"Queen of all scents &
furry wings, dews, silences,
(Paraphrased from E.R. Eddison, Mistress of Mistresses page 126.)
elladorian got me this for my birthday, & what a find! A confusing, labyrinthine, wonderful find. This is the first book in the Zimiamvian Trilogy...or the last? First published, last chronologically? I don't honestly understand, though I am hoping it is a situation like The Chronicles of Narnia, where all sane creatures consider The Lion, The Witch & the Wardrobe the first book, even though Sorcerer's Apprentice chronologically comes first. It is called a prequel, people, look it up! Anyhow, the book Eddison is most famous for, the one that spurred a young guy named Johnny Tolkien to write some books about a magic ring, is The Worm Ouroboros. That book basically blew the lid off my head; it is very excellent in all respects, & contains my favorite fight scene of all time (versus a manticore!) nestled snug amongst some crazy post-modern writing done decades before anybody else got around to recursion. That is the soup of expectations I had when I went into Mistress of Mistresses.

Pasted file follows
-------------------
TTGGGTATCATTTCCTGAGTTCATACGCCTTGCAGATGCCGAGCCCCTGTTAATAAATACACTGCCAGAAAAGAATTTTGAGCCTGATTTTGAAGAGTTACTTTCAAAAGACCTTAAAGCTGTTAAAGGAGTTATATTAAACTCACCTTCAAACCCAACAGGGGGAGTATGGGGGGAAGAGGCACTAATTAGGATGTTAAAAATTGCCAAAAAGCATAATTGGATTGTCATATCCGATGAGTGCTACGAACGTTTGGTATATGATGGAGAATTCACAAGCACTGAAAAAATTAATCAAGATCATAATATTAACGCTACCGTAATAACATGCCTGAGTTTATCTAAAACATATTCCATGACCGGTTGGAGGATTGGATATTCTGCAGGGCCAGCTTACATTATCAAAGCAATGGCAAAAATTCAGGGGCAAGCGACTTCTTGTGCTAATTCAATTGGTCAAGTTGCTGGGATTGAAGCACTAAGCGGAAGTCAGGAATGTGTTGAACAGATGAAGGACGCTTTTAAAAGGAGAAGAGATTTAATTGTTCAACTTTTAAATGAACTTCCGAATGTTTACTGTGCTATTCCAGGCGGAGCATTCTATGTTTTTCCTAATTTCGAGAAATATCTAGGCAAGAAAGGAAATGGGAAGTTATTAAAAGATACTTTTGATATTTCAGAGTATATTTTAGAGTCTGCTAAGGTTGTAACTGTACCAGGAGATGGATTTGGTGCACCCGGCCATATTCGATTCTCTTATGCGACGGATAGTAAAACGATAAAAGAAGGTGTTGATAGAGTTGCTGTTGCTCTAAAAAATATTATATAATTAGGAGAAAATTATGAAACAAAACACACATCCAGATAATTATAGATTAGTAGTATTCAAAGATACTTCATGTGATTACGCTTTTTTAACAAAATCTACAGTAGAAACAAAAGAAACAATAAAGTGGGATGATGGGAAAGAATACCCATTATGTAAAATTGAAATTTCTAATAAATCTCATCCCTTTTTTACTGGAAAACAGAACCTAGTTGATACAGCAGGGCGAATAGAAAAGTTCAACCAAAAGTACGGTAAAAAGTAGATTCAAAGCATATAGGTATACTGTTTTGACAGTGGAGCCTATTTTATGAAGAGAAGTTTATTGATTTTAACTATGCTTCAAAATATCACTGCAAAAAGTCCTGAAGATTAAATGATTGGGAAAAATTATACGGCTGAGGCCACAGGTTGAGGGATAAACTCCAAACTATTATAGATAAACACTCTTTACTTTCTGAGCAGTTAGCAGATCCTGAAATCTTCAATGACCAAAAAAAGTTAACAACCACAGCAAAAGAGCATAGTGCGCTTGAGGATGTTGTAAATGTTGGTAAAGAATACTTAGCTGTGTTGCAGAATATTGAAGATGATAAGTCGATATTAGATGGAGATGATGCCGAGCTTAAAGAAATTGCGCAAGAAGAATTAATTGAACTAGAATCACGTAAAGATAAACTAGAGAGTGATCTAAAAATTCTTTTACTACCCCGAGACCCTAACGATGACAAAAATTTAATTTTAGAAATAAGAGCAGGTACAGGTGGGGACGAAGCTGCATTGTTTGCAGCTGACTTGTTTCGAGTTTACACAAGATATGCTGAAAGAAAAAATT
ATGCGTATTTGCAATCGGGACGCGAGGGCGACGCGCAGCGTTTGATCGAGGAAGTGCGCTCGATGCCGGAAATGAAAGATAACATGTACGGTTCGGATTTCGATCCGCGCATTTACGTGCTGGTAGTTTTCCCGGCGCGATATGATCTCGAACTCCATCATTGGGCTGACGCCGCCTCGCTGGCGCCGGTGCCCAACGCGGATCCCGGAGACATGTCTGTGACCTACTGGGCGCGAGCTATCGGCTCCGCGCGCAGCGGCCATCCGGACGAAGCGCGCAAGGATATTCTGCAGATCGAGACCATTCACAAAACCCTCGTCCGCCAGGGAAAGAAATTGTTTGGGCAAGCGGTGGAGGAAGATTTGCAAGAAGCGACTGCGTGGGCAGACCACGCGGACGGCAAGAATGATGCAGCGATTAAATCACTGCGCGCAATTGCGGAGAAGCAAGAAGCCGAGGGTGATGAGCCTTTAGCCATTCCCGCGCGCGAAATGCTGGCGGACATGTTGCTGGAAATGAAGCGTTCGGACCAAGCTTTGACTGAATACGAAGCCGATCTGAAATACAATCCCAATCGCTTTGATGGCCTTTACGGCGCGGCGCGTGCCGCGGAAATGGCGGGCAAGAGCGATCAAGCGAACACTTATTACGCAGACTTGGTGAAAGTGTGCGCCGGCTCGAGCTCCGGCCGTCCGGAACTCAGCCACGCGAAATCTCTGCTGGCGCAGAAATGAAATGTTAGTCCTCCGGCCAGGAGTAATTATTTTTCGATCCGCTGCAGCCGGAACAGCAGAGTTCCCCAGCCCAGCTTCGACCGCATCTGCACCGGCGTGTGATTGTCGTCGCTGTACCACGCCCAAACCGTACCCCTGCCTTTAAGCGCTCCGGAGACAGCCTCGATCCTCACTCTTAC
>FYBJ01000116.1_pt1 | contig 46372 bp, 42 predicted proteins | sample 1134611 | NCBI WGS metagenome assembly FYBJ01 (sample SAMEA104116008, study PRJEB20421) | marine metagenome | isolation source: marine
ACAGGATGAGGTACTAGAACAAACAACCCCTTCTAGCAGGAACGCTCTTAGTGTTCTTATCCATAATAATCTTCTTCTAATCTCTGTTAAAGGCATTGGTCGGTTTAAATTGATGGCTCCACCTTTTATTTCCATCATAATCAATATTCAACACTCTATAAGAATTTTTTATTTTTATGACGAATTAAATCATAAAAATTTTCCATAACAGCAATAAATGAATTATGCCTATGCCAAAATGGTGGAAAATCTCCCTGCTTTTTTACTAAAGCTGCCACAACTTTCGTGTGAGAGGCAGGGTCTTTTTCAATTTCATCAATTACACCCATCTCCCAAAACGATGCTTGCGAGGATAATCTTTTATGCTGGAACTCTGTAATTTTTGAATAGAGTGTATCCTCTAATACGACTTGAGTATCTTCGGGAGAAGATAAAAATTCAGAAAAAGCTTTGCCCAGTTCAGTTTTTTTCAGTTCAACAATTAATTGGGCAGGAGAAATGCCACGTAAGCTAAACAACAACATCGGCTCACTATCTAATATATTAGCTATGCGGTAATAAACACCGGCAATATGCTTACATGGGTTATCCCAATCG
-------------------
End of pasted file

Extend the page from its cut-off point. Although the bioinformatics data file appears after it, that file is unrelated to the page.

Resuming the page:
I don't read a lot of books that I would describe as "challenging"-- I'm a fairly astute reader, I like to think. I suppose a fair amount of the academic stuff I read is hard going, but fiction-wise, you have to get up pretty early in the morning for me to flinch at how dense you are. Well, E.R. Eddison gets up early in the morning, but not before putting Nabakov to shame with his integration of multiple languages. What, a little Ancient Greek inscribed in a wedding ring? Ημετερα or HMETEPA? No sweat! You want to break into Middle English for a few pages? Go right ahead? The characters speak Spanish or French sometimes? Sure they do, of course they do. & This is how I find out about Nanga Parbat, a toss away line? The book sort of drags its feet at points; while Worm is an adventure romp, the Zimiamvian Trilogy is a romance, & fully embraces the purple prose allowed by readers in 1935. & it is soaked in confusion-- starting with death & proceeding to otherworldliness, peppered with sudden transformations-- she was an otter all along! Then characters slide from being one person to another with liquid intermingling. Of note: Lessingham wears the Orouboros ring (77, 233)! When the Dramatis Persona states Lessingham, Barganax, Fiorinda & Antiope, it over states things by half. Once Barganax & Lessingham meet, it is ON; a hammer & an anvil. I think I like Barganax best, unsurprisingly. Really though remember: the book is all about love, & She the Goddess, above & below.